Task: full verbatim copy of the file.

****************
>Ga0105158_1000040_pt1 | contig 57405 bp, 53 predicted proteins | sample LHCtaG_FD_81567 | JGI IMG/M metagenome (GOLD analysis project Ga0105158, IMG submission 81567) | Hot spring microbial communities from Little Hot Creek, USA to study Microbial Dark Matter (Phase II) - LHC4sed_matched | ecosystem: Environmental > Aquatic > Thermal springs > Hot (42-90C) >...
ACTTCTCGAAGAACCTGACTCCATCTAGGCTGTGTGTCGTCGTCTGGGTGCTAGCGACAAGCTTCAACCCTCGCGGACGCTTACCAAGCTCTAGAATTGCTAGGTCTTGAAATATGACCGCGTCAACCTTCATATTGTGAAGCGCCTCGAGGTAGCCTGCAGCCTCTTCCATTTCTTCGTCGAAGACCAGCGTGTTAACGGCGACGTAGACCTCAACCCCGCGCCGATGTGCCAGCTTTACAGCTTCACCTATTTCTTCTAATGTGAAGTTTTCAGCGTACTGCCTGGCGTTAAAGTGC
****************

>Ga0105158_1000040_pt1 | contig 57405 bp, 53 predicted proteins | sample LHCtaG_FD_81567 | JGI IMG/M metagenome (GOLD analysis project Ga0105158, IMG submission 81567) | Hot spring microbial communities from Little Hot Creek, USA to study Microbial Dark Matter (Phase II) - LHC4sed_matched | ecosystem: Environmental > Aquatic > Thermal springs > Hot (42-90C) >...
ACTTCTCGAAGAACCTGACTCCATCTAGGCTGTGTGTCGTCGTCTGGGTGCTAGCGACAAGCTTCAACCCTCGCGGACGCTTACCAAGCTCTAGAATTGCTAGGTCTTGAAATATGACCGCGTCAACCTTCATATTGTGAAGCGCCTCGAGGTAGCCTGCAGCCTCTTCCATTTCTTCGTCGAAGACCAGCGTGTTAACGGCGACGTAGACCTCAACCCCGCGCCGATGTGCCAGCTTTACAGCTTCACCTATTTCTTCTAATGTGAAGTTTTCAGCGTACTGCCTGGCGTTAAAGTGC